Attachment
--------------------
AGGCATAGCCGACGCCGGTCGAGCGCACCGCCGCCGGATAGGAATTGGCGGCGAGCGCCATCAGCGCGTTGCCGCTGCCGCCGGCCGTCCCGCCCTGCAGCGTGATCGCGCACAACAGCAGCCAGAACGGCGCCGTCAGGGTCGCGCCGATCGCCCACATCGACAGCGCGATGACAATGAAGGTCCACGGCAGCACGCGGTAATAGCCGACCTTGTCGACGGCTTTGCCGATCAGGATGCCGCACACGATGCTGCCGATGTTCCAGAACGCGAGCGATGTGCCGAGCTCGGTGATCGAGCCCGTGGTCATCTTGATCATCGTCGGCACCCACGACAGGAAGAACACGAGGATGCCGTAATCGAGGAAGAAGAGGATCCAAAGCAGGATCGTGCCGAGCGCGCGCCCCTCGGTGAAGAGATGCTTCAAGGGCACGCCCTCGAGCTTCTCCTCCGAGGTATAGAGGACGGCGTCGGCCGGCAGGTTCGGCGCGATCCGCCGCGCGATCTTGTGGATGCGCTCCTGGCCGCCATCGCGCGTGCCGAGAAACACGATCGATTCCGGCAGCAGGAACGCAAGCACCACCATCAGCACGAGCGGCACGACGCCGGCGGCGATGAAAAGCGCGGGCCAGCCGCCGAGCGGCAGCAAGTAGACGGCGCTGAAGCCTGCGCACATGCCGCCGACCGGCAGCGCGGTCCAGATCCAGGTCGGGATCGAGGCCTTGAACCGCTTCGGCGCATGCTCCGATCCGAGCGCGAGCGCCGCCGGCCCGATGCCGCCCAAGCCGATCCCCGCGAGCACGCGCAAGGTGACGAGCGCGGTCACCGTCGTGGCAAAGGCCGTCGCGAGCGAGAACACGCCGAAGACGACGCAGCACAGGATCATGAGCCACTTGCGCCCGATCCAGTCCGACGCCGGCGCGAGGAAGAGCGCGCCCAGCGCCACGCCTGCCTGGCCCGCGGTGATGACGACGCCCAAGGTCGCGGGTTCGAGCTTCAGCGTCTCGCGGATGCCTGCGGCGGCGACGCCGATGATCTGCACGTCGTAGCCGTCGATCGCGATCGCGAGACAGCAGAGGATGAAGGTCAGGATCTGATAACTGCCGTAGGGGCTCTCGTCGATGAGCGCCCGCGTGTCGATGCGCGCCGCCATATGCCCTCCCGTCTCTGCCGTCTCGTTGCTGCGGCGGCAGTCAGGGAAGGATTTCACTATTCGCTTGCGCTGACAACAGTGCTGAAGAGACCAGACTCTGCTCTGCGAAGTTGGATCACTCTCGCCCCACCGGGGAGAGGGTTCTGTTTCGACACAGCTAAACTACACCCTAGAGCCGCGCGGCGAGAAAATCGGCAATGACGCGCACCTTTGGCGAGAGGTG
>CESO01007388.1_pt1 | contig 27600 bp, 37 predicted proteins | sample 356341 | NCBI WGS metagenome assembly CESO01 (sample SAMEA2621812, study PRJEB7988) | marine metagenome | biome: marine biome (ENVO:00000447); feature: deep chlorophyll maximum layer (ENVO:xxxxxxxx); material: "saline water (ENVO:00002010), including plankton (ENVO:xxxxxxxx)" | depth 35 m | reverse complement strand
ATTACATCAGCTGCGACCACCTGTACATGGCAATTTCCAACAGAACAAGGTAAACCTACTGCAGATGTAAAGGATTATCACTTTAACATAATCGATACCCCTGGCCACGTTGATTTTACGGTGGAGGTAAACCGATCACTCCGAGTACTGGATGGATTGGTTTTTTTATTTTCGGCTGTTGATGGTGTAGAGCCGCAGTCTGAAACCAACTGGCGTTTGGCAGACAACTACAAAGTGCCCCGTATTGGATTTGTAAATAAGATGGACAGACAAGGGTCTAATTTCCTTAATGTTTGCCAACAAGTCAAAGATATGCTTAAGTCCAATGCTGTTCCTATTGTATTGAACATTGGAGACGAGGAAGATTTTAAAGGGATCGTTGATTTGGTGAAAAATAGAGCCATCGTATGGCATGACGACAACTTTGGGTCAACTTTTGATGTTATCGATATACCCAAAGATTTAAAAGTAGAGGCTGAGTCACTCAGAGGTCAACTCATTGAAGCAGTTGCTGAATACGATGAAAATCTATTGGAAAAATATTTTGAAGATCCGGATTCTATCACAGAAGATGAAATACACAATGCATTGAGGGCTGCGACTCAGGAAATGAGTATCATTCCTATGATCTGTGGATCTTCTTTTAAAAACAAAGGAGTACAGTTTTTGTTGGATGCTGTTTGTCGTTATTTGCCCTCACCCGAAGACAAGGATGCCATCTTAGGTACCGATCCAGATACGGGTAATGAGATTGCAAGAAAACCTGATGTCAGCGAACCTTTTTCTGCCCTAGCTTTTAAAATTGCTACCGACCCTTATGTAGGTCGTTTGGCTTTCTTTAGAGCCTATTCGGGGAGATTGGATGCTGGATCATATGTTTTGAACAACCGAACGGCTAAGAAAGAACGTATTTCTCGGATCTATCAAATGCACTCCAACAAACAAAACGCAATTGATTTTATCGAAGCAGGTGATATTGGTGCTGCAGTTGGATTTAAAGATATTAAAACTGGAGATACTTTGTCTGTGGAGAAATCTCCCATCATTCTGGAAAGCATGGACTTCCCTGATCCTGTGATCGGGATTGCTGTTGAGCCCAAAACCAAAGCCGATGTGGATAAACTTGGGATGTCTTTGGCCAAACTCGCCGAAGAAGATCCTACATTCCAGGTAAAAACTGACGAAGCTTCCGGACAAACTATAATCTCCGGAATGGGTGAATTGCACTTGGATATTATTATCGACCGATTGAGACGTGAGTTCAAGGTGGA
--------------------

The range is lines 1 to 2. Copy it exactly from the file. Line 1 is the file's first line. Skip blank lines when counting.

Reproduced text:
AGGCATAGCCGACGCCGGTCGAGCGCACCGCCGCCGGATAGGAATTGGCGGCGAGCGCCATCAGCGCGTTGCCGCTGCCGCCGGCCGTCCCGCCCTGCAGCGTGATCGCGCACAACAGCAGCCAGAACGGCGCCGTCAGGGTCGCGCCGATCGCCCACATCGACAGCGCGATGACAATGAAGGTCCACGGCAGCACGCGGTAATAGCCGACCTTGTCGACGGCTTTGCCGATCAGGATGCCGCACACGATGCTGCCGATGTTCCAGAACGCGAGCGATGTGCCGAGCTCGGTGATCGAGCCCGTGGTCATCTTGATCATCGTCGGCACCCACGACAGGAAGAACACGAGGATGCCGTAATCGAGGAAGAAGAGGATCCAAAGCAGGATCGTGCCGAGCGCGCGCCCCTCGGTGAAGAGATGCTTCAAGGGCACGCCCTCGAGCTTCTCCTCCGAGGTATAGAGGACGGCGTCGGCCGGCAGGTTCGGCGCGATCCGCCGCGCGATCTTGTGGATGCGCTCCTGGCCGCCATCGCGCGTGCCGAGAAACACGATCGATTCCGGCAGCAGGAACGCAAGCACCACCATCAGCACGAGCGGCACGACGCCGGCGGCGATGAAAAGCGCGGGCCAGCCGCCGAGCGGCAGCAAGTAGACGGCGCTGAAGCCTGCGCACATGCCGCCGACCGGCAGCGCGGTCCAGATCCAGGTCGGGATCGAGGCCTTGAACCGCTTCGGCGCATGCTCCGATCCGAGCGCGAGCGCCGCCGGCCCGATGCCGCCCAAGCCGATCCCCGCGAGCACGCGCAAGGTGACGAGCGCGGTCACCGTCGTGGCAAAGGCCGTCGCGAGCGAGAACACGCCGAAGACGACGCAGCACAGGATCATGAGCCACTTGCGCCCGATCCAGTCCGACGCCGGCGCGAGGAAGAGCGCGCCCAGCGCCACGCCTGCCTGGCCCGCGGTGATGACGACGCCCAAGGTCGCGGGTTCGAGCTTCAGCGTCTCGCGGATGCCTGCGGCGGCGACGCCGATGATCTGCACGTCGTAGCCGTCGATCGCGATCGCGAGACAGCAGAGGATGAAGGTCAGGATCTGATAACTGCCGTAGGGGCTCTCGTCGATGAGCGCCCGCGTGTCGATGCGCGCCGCCATATGCCCTCCCGTCTCTGCCGTCTCGTTGCTGCGGCGGCAGTCAGGGAAGGATTTCACTATTCGCTTGCGCTGACAACAGTGCTGAAGAGACCAGACTCTGCTCTGCGAAGTTGGATCACTCTCGCCCCACCGGGGAGAGGGTTCTGTTTCGACACAGCTAAACTACACCCTAGAGCCGCGCGGCGAGAAAATCGGCAATGACGCGCACCTTTGGCGAGAGGTG
>CESO01007388.1_pt1 | contig 27600 bp, 37 predicted proteins | sample 356341 | NCBI WGS metagenome assembly CESO01 (sample SAMEA2621812, study PRJEB7988) | marine metagenome | biome: marine biome (ENVO:00000447); feature: deep chlorophyll maximum layer (ENVO:xxxxxxxx); material: "saline water (ENVO:00002010), including plankton (ENVO:xxxxxxxx)" | depth 35 m | reverse complement strand